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An Arts Intervention for Drug-Using Homeless Youth

The safety and scientific validity of this study is the responsibility of the study sponsor and investigators. Listing a study does not mean it has been evaluated by the U.S. Federal Government. Read our disclaimer for details.
 
ClinicalTrials.gov Identifier: NCT00862238
Recruitment Status : Completed
First Posted : March 16, 2009
Last Update Posted : March 25, 2013
Sponsor:
Collaborator:
National Institutes of Health (NIH)
Information provided by (Responsible Party):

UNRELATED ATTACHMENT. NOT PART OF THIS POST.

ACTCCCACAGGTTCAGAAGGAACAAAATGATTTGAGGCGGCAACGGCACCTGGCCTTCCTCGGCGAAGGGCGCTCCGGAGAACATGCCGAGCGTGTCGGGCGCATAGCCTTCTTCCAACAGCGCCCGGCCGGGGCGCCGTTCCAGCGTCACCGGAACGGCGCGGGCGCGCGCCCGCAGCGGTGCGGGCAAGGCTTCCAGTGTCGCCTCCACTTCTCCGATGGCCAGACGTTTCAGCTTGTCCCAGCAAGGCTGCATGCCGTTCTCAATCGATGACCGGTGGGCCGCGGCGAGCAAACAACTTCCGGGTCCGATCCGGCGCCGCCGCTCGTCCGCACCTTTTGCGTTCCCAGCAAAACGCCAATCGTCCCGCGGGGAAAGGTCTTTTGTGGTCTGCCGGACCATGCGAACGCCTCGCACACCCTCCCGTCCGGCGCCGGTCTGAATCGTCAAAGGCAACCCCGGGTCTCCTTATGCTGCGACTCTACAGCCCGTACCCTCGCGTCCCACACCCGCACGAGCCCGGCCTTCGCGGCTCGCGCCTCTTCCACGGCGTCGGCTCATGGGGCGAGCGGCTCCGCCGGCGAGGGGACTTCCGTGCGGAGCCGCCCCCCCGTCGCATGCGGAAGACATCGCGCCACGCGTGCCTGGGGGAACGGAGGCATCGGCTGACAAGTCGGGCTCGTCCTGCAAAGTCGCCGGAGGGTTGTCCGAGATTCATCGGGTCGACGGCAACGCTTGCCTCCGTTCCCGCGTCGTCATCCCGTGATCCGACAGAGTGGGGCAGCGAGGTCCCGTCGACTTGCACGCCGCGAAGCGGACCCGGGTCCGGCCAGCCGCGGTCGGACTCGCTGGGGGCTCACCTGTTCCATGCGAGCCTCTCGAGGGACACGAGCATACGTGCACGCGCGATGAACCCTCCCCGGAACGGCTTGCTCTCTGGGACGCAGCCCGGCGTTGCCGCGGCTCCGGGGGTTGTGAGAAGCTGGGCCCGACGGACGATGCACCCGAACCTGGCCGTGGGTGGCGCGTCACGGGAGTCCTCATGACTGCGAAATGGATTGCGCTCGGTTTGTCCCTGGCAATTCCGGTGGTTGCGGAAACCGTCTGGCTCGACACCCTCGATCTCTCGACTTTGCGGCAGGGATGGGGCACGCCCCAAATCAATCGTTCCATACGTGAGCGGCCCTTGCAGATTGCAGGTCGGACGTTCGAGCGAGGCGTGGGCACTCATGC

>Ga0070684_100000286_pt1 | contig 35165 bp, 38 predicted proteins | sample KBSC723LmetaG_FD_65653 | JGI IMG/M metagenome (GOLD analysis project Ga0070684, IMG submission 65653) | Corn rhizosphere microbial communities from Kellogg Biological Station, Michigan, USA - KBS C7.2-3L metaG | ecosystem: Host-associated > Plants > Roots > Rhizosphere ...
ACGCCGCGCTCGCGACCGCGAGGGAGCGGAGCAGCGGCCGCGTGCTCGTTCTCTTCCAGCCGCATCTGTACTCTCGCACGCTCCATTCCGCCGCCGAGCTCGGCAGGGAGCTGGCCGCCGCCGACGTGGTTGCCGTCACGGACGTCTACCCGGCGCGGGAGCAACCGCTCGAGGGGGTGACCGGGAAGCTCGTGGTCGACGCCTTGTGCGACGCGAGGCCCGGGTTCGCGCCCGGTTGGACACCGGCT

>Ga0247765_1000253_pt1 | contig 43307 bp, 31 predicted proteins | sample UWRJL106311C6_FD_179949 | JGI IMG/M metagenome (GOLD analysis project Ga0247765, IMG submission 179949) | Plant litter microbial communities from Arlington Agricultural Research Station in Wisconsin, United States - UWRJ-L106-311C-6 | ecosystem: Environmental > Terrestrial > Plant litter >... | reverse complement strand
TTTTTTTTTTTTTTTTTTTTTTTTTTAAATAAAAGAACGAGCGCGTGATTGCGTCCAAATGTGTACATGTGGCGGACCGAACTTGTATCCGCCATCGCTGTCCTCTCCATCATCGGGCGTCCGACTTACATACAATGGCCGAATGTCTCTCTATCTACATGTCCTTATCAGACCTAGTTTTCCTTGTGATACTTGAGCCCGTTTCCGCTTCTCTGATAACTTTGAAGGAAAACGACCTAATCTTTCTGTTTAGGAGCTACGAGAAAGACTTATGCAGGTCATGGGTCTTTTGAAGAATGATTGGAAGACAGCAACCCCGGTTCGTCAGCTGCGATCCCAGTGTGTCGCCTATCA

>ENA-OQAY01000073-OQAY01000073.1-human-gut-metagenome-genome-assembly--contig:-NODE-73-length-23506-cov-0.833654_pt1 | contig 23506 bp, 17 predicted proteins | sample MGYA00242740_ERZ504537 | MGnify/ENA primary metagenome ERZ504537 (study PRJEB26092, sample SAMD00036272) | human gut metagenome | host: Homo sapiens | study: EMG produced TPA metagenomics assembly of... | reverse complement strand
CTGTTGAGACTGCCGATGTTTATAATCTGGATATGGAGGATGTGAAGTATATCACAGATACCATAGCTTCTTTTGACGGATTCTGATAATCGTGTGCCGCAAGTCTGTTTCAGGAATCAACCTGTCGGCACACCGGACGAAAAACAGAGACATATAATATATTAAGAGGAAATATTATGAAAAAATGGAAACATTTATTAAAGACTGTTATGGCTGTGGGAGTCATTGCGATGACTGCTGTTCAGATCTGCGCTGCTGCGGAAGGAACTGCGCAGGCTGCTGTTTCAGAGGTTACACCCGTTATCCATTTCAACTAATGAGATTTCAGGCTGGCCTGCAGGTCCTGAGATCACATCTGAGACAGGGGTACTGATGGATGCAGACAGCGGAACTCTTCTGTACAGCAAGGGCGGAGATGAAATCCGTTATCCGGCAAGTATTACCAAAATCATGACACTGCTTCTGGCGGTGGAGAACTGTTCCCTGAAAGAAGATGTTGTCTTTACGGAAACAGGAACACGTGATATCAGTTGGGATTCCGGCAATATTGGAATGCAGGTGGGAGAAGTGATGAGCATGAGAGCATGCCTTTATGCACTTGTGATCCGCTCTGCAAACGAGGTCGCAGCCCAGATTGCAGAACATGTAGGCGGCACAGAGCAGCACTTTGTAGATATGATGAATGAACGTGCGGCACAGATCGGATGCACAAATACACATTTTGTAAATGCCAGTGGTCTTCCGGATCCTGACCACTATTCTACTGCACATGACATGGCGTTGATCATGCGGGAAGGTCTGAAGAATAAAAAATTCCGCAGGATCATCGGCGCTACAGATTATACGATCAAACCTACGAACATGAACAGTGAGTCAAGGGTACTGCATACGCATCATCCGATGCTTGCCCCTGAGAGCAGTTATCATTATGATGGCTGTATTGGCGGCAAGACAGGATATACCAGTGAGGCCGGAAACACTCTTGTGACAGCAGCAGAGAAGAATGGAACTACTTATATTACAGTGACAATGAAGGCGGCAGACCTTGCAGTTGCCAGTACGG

Adeline Nyamathi, MD, University of California, Los Angeles

Brief Summary:
In the study, homeless youth from a drop-in site and faculty from UCLA and California Institute of the Arts will develop, pilot test and evaluate a youth-based drug and health-promoting program. It is hoped that this program will help in the development of a program that can be further tested in a larger study and lead to the development of an innovative and effective drug counseling program that youth situated in homeless sites will utilize.

Condition or disease Intervention/treatment Phase
Drug Use Behavioral: Art Messaging Other: Health Promotion Phase 2

Detailed Description: